[DRBD-user] rpc.lockd / rpc.statd on heartbeat takeover of drbd systems.
Todd.Denniston at ssa.crane.navy.mil
Mon Mar 15 20:44:02 CET 2004
Lars Ellenberg wrote:
> / 2004-03-15 10:52:58 -0500
> \ Todd Denniston:
> > I think a good deal of my confusion comes from that script not being overtly
> > available for comparison with what redhat has. The way it is used in the
> > documentation it looks like the person writing it thought everyone had a copy,
> > so I believe it is from a particular distribution which I happen not to be
> > using.
> As alreaqy stated, the referred to "nfsserver" is
> /etc/init.d/nfsserver (for example on SuSE), and if this happens
> to be called /etc/init.d/nfs on RH (and derivatives), this is
> perfectly ok.
Yes, that would be perfectly ok, however because there was nothing saying this
was a suse script there was no way for me to see if what it did was the same
as redhat for all I knew it was something on the ha list that was not in
after more poking around I found
grabbed the source rpm and opened it.
assuming nfsserver.init is renamed /etc/rc.d/init.d/nfsserver, it looks like
redhat starts rpc.nfsd and rpc.mountd in a different order than SUSE and
redhat bothers with something it calls "lockd ports" and SUSE completely
There is still a problem (from a documentation point of view).... the DRBD
HOWTO "drbd/documentation/HOWTO/DRBD-HOWTO.sgml" 1) does not tell the user
that "nfsserver" is SUSE's script that "starts and stops the programs
rpc.mountd & rpc.nfsd", and 2) does not address statd&lockd at all.
> Also note that distributors may have updated their resource
> scripts since the hostname issue with statd became obvious.
> As you already found out, your Fedora resource scripts seem to
> support the hostname parameter to nfsd. In SuSE this is in
> # you can specify a hostname for statd, which makes sense for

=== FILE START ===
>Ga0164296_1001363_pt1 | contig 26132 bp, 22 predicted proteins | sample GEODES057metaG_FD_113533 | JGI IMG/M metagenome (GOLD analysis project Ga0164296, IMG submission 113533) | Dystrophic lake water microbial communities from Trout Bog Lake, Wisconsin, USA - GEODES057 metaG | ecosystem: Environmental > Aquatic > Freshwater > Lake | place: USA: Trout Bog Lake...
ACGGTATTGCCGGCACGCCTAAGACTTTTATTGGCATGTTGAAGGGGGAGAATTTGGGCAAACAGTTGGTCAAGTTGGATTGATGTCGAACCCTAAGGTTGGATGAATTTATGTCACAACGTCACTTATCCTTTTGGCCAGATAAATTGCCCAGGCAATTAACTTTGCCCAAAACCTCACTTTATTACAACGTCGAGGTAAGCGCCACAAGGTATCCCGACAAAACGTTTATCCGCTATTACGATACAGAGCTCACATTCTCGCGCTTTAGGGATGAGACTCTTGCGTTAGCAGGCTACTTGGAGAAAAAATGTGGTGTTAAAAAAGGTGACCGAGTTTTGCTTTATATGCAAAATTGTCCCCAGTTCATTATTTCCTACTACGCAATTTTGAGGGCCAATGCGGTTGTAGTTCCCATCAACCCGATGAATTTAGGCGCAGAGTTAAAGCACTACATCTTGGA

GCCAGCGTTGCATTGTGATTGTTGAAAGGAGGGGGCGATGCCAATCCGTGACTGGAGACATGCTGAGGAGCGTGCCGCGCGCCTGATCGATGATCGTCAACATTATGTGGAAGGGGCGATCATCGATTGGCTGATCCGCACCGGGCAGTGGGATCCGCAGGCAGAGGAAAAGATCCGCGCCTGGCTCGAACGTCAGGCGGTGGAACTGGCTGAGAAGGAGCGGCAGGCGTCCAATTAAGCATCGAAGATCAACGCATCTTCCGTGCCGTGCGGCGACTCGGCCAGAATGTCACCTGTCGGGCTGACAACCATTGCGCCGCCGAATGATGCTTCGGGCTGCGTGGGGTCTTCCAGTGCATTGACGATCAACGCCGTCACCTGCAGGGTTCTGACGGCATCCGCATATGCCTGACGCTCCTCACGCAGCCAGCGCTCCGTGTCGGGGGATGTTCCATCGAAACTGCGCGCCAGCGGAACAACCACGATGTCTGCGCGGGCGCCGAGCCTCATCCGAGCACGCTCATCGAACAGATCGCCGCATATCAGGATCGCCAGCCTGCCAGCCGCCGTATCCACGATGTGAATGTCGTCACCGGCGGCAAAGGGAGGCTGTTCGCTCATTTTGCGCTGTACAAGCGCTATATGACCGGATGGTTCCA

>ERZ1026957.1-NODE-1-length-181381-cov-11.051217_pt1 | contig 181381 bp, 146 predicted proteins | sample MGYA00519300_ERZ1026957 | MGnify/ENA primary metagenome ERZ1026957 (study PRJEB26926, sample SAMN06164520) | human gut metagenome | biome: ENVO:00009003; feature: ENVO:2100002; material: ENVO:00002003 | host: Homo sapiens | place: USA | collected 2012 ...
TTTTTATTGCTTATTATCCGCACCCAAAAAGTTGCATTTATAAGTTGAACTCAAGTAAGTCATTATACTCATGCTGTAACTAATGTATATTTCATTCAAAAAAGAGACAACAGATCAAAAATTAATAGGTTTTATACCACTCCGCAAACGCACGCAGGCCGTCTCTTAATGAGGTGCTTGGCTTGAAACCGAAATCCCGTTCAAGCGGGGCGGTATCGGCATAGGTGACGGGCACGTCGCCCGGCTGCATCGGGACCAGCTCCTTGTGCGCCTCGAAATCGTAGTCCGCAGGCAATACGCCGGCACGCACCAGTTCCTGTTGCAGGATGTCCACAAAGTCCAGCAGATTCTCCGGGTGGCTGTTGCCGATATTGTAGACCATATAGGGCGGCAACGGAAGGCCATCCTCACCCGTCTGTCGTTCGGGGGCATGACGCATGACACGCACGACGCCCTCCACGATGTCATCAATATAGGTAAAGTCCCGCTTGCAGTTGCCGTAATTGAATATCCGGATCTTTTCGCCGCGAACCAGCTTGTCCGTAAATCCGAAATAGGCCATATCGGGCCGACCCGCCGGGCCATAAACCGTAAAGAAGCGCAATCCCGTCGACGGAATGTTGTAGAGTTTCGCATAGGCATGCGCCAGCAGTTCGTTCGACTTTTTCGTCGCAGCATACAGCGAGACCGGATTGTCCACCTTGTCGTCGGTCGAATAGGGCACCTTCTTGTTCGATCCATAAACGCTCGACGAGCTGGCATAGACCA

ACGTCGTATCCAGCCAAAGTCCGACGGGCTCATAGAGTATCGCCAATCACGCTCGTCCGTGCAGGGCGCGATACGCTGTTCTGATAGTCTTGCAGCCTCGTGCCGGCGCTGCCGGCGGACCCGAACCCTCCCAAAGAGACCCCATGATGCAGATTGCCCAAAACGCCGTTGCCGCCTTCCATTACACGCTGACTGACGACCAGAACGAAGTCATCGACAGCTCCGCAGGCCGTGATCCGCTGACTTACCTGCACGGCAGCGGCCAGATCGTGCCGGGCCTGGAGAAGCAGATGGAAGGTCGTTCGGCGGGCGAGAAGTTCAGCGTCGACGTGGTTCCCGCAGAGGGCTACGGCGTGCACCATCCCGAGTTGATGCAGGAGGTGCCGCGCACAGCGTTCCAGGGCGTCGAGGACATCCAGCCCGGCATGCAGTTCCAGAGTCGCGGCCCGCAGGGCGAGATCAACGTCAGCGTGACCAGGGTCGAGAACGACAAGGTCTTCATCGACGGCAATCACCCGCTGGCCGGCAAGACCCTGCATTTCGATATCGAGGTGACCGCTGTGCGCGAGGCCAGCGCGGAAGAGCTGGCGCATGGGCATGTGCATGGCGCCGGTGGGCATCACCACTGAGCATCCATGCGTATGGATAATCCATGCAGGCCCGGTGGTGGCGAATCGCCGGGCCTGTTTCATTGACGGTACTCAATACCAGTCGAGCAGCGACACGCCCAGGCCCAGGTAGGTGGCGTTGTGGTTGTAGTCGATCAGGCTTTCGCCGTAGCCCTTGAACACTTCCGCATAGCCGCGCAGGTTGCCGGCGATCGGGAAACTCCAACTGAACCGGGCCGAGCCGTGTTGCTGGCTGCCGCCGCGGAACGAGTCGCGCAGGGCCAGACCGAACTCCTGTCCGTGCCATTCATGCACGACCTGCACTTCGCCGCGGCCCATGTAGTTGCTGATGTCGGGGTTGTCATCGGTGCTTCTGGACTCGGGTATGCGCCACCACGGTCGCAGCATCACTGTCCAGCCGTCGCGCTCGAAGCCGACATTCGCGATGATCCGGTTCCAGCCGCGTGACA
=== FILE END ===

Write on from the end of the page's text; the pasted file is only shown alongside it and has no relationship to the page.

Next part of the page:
> # some ha nfs-server setups
> If I understand you correctly, your problem seems to be that you
> found a HowTo which refers to problems you do not have, because
> your resource scripts take care of them already.
My problem is that in finishing up the setup for my systems (following
"drbd/documentation/HOWTO/DRBD-HOWTO.sgml", I was looking through
redhat-config-services I see among the configured to be up services
'nfslock' and think `woow, I'm setting up an nfs server better figure out
if this thing is correctly configured for what I am doing.`. When I went
looking on the net about [nfslock||statd||lockd] &&
[drbd||fallover||heartbeat] I found some old notes about it (see my first
email in this Thread for links), but none of them seemed to come to conclusion
As I would like to have a system with as few surprises as possible when it
replaces the aging system (a solaris 2.6 system with a physically big disk
array), and I do not know all the in and outs of nfs (protocol level), I
wanted advice from the sages however the sages had not answered the question
in forms that I was asking it, if at all.
> So then, why not just be happy?
because I do not understand the correctness of the situation...
it is working, but is it working correctly? have I got a stick hut in the
sandy tidal zone of the ocean, or do I have a shotgun shack on some nice Miami
beach frontage and I'm ok until a hurricane shows up [the slope seems kind of
shallow out to that salty water]?
The online references I had in the first email indicate rcp.statd needs to be
up (even in HA situations), but is it ok for it to be up all the time or
should it be touched as the cluster manager changes services from one node to
> Or did I get you wrong?
I kind of expect to send you some diffs to the HOWTO when I get this figured
out, so I need to know if I have a good or bad config on it before making
HOWTO changes. :)
> Lars Ellenberg
man page excerpt
This is a graphical tool for enabling and disabling services (including
xinetd services). Functionality to start, stop, and restart services is
I assume YAST has a similar service configuration capability.
Description from redhat-config-services
"NFS is a popular protocol for file sharing across TCP/IP networks. This
service provides NFS file locking functionality."
Crane Division, Naval Surface Warfare Center (NSWC Crane)
Harnessing the Power of Technology for the Warfighter
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